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Outlook on Rated “R” movies

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CENTURY THEATER. A common cinematic corporation. It represents the outlook on rated R movies in theaters.

CENTURY THEATER. A common cinematic corporation. It represents the outlook on rated R movies in theaters.

CENTURY THEATER. A common cinematic corporation. It represents the outlook on rated R movies in theaters.

Greta Thompson, Reporter

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The entertainment industry is one of today’s biggest influences on society. Their power affects all ages in negative and positive ways as well as impacts and defines our society’s morals and values.

The social guidelines are outlined by the cinematic ratings– NR, R, PG-13, PG, and G. These parameters are put in place to inform viewers of the content within the movie.

For the demographic between PG-13 and R (age 17 and older) herein lies the problem: underage movie-goers purchasing tickets to age appropriate films and sneaking into rated R movies. To tackle this issue, should the age parameters of rated R movies be lowered from 17 to 16 or raised to 18? The fact is, dropping the age for a rated R movie to 16 would increase ticket sales.

Many teenagers agree that R rated movies should permit 16-year-olds to attend. Freshman at Summerville Union High School Kamryn Pitcher said, “I’d say 16 because not all of [the movies] are like horribly bad, so you don’t have to take a parent.”

However, if the law was lowered to 16, it would not stop the problem with underage teens sneaking into the rated R movie. If peticular people are willing to break the law, they will no matter what age they are.

On the other hand, there are also many who believe that the age should, not just remain at 17, but increase to 18.
Sophomore Spencer Darr said, “18 probably cause rated R movies have stuff that underage people shouldn’t see, most of the time.”

Junior Jaron Johnston agreed. However, just because underage people “shouldn’t” watch some of the rated R movies, doesn’t mean they don’t. And when they were asked the honest question, would you wait to watch the rated R movie, they had very blunt answers. Pitcher said, “I’d watch them anyway.”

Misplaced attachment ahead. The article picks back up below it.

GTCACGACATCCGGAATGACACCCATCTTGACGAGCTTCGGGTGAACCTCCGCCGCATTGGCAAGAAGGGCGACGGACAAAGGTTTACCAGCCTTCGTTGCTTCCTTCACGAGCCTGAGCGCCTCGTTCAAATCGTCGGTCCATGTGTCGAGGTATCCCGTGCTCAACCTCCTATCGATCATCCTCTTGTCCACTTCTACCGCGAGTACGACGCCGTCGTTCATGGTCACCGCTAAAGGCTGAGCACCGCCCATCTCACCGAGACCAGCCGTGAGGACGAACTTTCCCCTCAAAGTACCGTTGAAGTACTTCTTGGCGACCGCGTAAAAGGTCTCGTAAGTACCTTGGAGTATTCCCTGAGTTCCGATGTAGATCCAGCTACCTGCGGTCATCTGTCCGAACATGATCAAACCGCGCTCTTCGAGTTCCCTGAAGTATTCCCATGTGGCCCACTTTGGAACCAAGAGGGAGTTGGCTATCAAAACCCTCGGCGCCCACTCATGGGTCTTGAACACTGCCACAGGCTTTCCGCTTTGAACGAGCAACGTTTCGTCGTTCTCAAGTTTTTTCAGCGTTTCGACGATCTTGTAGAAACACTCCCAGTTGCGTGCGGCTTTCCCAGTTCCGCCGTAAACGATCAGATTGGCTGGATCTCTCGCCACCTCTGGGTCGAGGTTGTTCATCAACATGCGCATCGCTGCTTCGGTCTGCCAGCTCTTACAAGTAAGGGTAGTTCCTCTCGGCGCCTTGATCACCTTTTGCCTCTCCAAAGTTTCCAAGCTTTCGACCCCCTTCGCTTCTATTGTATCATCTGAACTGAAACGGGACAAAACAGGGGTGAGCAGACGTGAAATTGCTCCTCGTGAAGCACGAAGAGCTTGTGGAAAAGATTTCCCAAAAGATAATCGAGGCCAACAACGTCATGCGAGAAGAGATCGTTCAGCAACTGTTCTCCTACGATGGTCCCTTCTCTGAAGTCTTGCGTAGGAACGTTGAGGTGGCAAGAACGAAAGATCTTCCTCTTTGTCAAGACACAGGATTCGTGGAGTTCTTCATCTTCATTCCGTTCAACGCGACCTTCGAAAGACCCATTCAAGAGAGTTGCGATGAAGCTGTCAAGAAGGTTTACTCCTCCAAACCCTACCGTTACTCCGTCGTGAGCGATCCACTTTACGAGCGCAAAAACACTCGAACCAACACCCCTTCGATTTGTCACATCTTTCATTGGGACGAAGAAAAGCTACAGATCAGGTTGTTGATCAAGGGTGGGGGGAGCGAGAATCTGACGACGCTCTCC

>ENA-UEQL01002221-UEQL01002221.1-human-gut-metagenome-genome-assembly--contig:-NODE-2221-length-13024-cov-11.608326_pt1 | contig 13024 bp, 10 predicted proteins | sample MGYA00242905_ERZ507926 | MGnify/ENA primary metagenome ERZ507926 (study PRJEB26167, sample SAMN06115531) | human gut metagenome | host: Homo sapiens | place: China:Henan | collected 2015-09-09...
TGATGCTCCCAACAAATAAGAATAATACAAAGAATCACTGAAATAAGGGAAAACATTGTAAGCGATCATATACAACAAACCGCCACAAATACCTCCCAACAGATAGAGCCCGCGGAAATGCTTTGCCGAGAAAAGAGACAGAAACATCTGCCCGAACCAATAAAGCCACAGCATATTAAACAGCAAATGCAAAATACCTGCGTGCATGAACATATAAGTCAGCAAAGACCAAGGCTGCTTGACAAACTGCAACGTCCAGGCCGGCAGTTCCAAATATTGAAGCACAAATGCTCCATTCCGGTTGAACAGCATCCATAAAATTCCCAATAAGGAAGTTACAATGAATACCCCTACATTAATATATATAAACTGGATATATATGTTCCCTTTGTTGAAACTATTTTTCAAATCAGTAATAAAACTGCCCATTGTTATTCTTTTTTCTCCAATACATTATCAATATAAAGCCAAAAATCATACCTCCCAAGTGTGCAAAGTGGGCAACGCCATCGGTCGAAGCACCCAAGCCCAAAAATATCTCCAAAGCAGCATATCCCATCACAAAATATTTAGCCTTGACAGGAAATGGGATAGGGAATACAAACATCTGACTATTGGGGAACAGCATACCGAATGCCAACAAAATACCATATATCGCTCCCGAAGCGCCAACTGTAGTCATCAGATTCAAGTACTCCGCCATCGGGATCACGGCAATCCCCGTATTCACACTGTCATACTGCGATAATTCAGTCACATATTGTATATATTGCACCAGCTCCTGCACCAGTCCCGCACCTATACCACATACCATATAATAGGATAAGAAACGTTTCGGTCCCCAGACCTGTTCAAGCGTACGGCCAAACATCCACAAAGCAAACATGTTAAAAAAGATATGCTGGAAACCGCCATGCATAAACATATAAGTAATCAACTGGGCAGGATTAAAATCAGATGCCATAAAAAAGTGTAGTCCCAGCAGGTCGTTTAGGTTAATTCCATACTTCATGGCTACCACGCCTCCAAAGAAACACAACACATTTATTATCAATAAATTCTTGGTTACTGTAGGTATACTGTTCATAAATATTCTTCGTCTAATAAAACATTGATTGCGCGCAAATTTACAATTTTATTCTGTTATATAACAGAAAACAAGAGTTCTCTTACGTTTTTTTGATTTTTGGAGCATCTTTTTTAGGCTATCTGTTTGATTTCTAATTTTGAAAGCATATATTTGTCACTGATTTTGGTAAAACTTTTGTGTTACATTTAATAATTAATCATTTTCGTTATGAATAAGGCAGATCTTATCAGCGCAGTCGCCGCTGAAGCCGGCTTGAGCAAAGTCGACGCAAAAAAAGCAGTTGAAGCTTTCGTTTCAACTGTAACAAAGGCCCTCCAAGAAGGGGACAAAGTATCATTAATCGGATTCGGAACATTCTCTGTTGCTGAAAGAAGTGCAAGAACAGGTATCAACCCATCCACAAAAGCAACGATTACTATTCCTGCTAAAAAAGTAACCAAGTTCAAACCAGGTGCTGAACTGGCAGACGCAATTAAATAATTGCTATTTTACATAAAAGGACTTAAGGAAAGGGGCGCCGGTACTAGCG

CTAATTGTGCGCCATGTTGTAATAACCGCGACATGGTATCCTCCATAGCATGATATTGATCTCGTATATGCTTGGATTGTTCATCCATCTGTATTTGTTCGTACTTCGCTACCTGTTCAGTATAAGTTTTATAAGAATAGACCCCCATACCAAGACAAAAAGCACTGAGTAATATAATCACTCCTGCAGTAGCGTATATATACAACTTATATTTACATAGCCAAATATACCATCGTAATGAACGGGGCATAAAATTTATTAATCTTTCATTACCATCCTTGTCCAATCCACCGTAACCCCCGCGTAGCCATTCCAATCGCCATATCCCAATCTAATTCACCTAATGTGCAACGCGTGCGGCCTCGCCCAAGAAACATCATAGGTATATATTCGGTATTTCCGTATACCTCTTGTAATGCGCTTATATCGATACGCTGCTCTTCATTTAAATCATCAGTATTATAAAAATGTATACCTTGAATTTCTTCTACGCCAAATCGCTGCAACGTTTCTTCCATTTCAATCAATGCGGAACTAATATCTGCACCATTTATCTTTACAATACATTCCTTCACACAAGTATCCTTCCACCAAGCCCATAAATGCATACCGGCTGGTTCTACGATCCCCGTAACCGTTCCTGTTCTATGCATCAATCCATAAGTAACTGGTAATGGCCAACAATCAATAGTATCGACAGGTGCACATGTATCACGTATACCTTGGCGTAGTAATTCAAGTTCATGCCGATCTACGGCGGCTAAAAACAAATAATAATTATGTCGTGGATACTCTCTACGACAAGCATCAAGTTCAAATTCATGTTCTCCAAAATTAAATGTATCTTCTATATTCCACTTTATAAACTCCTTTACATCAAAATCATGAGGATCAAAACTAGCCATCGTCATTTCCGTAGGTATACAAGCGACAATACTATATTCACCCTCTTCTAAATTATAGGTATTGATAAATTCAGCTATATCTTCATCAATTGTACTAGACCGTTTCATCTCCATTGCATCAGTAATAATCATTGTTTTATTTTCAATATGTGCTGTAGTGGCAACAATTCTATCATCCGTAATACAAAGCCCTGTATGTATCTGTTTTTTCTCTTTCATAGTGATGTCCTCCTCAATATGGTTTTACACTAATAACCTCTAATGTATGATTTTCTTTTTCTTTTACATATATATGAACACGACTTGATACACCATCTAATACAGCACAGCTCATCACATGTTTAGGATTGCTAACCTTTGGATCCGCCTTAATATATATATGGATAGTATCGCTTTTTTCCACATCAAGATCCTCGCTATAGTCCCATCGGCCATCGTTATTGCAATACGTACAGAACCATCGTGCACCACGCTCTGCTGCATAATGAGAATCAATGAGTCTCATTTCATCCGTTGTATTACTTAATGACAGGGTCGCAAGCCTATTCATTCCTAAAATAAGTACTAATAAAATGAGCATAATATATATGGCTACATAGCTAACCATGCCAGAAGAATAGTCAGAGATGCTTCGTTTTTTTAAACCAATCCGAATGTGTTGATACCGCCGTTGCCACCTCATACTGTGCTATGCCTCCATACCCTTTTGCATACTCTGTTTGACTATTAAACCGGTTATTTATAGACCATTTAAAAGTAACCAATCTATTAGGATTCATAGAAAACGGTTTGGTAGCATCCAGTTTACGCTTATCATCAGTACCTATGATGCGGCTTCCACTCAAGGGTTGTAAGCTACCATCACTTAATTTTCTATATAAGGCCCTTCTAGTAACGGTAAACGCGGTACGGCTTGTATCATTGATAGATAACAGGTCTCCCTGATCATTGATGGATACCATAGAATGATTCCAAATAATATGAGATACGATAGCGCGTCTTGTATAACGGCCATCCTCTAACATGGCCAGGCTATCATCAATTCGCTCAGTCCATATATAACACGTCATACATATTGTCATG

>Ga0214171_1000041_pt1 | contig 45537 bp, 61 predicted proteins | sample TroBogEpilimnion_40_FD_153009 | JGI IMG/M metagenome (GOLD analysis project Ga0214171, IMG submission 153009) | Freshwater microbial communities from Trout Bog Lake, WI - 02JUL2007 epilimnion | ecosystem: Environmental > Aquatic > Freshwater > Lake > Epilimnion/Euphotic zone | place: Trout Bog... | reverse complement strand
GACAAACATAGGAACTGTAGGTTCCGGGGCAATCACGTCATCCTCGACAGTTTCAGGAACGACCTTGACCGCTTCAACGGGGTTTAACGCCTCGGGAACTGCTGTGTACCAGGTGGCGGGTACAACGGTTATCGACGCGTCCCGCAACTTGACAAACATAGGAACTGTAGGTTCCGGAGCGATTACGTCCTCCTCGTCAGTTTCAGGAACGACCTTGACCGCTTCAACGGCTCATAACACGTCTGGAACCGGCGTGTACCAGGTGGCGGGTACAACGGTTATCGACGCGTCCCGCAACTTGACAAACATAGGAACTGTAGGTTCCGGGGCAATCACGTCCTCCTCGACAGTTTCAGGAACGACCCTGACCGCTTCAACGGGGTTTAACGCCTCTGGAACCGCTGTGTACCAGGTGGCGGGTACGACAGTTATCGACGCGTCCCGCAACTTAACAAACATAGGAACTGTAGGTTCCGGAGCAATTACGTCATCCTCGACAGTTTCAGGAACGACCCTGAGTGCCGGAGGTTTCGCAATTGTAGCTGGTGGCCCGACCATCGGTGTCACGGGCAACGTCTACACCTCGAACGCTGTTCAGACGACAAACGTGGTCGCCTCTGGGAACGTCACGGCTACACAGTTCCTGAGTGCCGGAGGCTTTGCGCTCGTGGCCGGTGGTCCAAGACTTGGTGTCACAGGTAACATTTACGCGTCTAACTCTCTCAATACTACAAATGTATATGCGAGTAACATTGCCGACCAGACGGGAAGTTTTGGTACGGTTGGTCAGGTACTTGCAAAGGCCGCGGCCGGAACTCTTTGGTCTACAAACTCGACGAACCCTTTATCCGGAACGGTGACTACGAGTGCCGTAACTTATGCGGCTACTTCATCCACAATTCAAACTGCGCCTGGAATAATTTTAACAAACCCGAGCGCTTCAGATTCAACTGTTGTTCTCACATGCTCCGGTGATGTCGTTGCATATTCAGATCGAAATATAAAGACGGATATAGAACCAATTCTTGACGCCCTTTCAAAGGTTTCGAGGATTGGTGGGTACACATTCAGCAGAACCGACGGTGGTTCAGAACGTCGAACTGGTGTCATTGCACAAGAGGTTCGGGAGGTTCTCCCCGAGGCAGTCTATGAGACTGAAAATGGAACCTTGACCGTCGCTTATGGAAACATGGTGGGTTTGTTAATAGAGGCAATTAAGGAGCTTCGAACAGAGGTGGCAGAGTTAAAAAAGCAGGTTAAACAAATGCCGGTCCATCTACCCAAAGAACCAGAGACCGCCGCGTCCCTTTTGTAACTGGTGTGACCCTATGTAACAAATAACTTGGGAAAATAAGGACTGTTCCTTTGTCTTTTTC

For some, the content makes a difference in the rated R film. Darr stated, “Probably not, I mean it depends on the movie.”

But there are other ways around sneaking into theaters. Jaron Johnston said, “probably not, I’d like just watch it online.”

Teens had a similar outlook on rated R movies, and to get a variety of opinion, Summerville High health teacher Mrs. Garcia said, “I don’t think that’s necessary, I don’t think they should change the movies but maybe classify them so we know why the movie is rated R.”

Mrs. Garcia continued to state her opinion on the content rather than the ratings themselves. She said, “violence is underplayed while the other content is overplayed and I think there is an issue with the content yes. Violence is so accepted and the other stuff is so bad…we’re almost numb to it.”

If our society is already “numb” to what we watch, could one difference in age actually make a change? Is any change possible? If so, will it benefit teens or be non-contributing? Darr said, “[changing the age] isn’t stopping anything.”

Because changing the age isn’t stopping teens from seeing what they want to watch, what could possibly help the situation? The only way to effectively keep underage viewers from watching rated R films lies in the hands of the theaters. It is their power that would prevent underage kids from going into rated R movies. But think about it; is it too late for our society to change?

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The Student News Site of Summerville High School
Outlook on Rated “R” movies